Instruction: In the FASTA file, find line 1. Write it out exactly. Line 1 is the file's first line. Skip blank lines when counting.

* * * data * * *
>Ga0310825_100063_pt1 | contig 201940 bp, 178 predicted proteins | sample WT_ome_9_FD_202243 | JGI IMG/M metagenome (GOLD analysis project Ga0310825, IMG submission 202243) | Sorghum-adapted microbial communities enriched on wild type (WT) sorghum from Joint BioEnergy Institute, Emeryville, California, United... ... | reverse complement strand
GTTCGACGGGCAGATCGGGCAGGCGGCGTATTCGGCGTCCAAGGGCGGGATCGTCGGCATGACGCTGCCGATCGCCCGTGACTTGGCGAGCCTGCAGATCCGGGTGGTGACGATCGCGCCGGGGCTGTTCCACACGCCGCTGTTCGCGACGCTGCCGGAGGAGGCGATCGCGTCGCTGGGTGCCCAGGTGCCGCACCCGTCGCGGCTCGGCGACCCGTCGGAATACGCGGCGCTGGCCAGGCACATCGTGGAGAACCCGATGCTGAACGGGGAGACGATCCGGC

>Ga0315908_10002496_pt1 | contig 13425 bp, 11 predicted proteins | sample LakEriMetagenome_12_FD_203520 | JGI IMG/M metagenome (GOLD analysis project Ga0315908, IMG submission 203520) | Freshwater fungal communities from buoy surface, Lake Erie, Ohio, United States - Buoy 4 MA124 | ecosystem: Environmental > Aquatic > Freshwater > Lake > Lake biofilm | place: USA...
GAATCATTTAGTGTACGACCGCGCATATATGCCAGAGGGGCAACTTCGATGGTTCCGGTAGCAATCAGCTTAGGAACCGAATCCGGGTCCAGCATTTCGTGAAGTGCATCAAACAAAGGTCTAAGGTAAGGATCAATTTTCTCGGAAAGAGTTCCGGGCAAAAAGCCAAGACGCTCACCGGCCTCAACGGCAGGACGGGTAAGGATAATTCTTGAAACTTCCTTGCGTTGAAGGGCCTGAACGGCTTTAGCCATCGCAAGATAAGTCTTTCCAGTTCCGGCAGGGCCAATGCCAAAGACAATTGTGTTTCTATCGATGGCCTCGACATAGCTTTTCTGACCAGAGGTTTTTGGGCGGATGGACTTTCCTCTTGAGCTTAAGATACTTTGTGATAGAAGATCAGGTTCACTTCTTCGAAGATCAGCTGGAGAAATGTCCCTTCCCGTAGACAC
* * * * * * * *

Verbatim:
>Ga0310825_100063_pt1 | contig 201940 bp, 178 predicted proteins | sample WT_ome_9_FD_202243 | JGI IMG/M metagenome (GOLD analysis project Ga0310825, IMG submission 202243) | Sorghum-adapted microbial communities enriched on wild type (WT) sorghum from Joint BioEnergy Institute, Emeryville, California, United... ... | reverse complement strand